Islamabad [Pakistan]23 September (ANI): Pakistan needs an overhaul of economic policies as the country faces its worst-ever floods accompanied by a huge resource shortfall, despite receiving emergency loans from global financial institutions to rebuild.
Resource gap pressures mount as Pakistan is unable to seek foreign aid or loans due to its struggling economy with slow growth, dual deficits, shrinking foreign exchange and uncontrolled inflation, the Financial Post reported.
Due to poor macroeconomic indicators, the country rating has slipped to non-investment grade. Moody’s, Fitch and S&P Global – all major global rating agencies – downgraded Pakistan’s long-term rating from stable to negative in July, citing the weakening economic situation. These agencies had also highlighted the country’s weaker external position, higher commodity prices, devaluation of the rupee and tighter global market conditions.
Finance Minister Miftah Ismail’s recent disclosure states that “none of the friendly countries are willing to provide financial aid to Pakistan” because it has “an unbalanced economy”.
Recently, Pakistan became aware of the IMF’s Extended Fund Facility (EFF) and the World Bank’s intention to repay two of its $1 billion policy loans.
The problem has in fact prompted the Pak government to impose an unpopular three-rate super tax of Rs 3000/-, Rs 5000/- and Rs 10,000/- to levy a Rs 41 billion tax on shopkeepers and an additional tax of Rs 5 Percent raise by manufacturers do not contribute to exports, reports Financial Post, reports Financial Post.
The IMF’s decision to extend the EFF to the end of June 2023 and to reclassify and top up the EFF to USD 6.5 billion would only provide temporary relief. The 7th and 8th tranches would release approximately US$1.17 billion under the EFF for Pakistan.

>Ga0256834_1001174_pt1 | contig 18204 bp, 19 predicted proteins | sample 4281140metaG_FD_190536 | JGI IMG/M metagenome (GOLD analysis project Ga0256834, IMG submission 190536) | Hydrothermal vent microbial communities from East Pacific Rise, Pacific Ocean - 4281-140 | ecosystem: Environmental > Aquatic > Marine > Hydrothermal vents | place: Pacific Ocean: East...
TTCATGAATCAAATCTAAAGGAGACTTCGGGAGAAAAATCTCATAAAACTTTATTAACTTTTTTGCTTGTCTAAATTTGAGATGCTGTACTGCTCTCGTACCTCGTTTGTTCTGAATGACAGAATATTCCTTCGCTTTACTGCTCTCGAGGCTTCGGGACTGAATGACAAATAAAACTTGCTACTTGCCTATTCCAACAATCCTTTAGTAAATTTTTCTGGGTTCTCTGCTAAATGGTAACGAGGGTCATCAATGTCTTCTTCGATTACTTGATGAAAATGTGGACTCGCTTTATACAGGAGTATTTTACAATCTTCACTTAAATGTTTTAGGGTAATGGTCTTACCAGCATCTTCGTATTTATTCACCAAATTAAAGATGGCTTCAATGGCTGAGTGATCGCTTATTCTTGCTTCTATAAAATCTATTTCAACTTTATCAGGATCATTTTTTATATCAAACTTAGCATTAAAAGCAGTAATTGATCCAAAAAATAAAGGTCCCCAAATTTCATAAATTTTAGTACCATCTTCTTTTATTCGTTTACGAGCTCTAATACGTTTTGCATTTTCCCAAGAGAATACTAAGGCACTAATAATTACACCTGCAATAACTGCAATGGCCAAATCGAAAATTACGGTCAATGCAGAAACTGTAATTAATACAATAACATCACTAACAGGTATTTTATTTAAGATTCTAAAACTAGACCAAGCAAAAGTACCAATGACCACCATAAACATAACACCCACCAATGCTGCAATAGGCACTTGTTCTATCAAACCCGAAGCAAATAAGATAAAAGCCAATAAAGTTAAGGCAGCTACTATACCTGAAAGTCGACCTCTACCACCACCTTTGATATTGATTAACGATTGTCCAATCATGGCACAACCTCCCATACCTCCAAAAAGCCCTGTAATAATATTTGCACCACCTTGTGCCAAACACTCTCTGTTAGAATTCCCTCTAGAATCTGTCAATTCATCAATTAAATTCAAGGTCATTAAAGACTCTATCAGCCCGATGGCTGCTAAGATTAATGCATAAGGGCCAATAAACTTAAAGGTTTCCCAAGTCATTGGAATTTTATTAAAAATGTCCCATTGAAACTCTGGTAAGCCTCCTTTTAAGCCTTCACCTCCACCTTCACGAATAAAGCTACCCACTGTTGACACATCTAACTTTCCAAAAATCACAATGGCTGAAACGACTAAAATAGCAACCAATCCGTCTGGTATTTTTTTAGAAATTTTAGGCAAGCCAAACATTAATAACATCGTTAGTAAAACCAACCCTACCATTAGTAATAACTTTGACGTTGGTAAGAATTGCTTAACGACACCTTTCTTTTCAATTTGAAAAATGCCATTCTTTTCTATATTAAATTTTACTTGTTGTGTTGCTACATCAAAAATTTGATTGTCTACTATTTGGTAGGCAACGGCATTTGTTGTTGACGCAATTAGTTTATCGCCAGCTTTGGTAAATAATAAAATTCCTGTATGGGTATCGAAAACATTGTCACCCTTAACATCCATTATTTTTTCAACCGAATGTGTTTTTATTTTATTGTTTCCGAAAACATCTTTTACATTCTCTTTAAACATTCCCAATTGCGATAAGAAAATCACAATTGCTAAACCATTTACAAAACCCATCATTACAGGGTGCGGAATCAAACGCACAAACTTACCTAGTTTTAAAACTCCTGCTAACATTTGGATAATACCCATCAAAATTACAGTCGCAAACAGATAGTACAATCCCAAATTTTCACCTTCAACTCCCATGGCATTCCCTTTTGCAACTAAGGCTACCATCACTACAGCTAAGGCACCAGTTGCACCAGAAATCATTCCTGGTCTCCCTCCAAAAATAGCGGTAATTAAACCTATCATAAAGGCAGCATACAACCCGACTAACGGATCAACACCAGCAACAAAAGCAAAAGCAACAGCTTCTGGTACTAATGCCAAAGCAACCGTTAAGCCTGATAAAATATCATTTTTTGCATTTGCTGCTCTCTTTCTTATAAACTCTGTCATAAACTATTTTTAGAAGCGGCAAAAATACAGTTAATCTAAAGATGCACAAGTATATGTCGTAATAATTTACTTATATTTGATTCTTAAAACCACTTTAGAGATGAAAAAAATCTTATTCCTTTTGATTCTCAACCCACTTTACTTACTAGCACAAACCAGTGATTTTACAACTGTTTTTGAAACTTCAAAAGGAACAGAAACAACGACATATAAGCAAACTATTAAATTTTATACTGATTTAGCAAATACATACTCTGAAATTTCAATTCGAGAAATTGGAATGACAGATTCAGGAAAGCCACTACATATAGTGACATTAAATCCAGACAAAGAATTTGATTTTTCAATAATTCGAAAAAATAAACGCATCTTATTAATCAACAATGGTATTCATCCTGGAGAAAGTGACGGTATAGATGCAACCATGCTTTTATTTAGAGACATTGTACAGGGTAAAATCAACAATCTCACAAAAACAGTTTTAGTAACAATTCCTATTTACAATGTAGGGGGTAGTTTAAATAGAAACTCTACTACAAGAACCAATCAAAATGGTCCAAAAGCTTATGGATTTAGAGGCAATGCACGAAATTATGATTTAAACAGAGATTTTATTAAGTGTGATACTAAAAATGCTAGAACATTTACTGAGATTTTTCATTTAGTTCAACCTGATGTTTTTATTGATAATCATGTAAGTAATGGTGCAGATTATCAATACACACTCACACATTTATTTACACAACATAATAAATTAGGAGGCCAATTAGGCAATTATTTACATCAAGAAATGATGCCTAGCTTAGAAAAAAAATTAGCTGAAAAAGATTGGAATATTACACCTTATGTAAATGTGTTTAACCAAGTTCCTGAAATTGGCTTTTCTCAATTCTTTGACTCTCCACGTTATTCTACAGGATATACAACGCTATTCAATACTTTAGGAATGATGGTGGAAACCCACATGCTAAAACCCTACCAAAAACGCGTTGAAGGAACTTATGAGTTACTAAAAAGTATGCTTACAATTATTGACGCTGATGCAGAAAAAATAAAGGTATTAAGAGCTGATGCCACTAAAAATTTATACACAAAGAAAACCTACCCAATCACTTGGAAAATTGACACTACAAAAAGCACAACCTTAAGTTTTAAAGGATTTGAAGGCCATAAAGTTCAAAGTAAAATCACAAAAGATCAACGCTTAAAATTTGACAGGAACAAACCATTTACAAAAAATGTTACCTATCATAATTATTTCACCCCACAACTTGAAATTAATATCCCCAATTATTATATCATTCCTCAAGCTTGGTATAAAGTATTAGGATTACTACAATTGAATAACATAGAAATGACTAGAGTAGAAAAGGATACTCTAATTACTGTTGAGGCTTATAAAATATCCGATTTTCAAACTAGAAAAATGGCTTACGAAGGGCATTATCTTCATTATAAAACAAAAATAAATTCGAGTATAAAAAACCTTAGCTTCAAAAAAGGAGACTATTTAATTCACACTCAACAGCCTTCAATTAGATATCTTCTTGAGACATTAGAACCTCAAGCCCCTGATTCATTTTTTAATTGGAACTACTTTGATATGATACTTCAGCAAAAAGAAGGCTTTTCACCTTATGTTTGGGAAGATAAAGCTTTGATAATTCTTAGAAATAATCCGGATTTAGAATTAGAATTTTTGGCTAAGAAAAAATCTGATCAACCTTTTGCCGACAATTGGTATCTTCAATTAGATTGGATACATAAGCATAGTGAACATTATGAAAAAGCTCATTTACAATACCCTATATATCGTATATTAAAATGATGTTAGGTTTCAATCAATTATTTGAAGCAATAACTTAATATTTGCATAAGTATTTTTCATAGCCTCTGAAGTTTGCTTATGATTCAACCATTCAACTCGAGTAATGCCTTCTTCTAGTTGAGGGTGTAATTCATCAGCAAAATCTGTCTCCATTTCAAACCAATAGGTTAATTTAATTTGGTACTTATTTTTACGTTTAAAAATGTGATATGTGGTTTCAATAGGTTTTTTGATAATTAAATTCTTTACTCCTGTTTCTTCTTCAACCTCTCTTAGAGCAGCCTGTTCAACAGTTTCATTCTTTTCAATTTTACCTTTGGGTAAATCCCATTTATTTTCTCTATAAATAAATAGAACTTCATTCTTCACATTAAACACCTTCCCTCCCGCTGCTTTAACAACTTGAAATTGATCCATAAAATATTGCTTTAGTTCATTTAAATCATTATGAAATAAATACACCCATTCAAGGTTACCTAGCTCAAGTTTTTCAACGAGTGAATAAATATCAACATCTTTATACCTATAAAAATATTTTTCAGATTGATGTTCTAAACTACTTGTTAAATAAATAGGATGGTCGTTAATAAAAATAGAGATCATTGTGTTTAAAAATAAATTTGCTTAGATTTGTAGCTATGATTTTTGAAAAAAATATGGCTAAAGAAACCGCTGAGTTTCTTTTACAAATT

Islamabad experiences major disparities between imports and exports. And despite recent measures to ban imports of various items, Pak imports continue to rise.
While policymakers in Islamabad are scrambling to steer the economy after catastrophic floods, funds made available by the IMF to avert an external debt default are also putting great pressure on the economy due to the country’s stringent conditionality, which has caused very fragile growth during COVID -19-period and accumulated unsustainable debt and current account deficits over time, Financial Post reported.
In addition, IMF conditionality includes raising electricity tariffs, levying a levy on oil, mobilizing higher revenues and limiting spending to reduce the budget deficit, maintaining the market-determined exchange rate, and establishing an anti-corruption task force to Bribery to curb government departments.
In addition, Pakistan is unable to boost its exports to overcome its perennial trade deficit. Due to a lack of diversification and value creation, many industries were unable to contribute to the country’s export basket, but continued to import commodities to serve domestic markets, the Financial Post reported.
In order to increase exports, Pakistan needs to focus on its comparative advantage and cooperation with foreign companies that could promote industrial growth through technology transfer and provide capital for industrialization. Relying solely on China hasn’t helped much and wouldn’t work well in the future either.
Pakistan is also under other pressures. The China-Pakistan Economic Corridor (CPEC) Power Purchasing Agreements (PPA) are a contentious issue between Pakistan, China and the IMF, and the key stipulation is to “reduce the circular flow of debt by reducing power generation costs and rebalancing power subsidies “.
Pakistan cannot achieve macroeconomic stability until its energy sector is repaired. The IMF has also flagged China’s abrupt growth slowdown as a major concern as its financial space, a key strategic partner, shrinks, the Financial Post reported. (ANI)
This report is submitted by the ANI news service. TheNewsMill takes no responsibility for this content.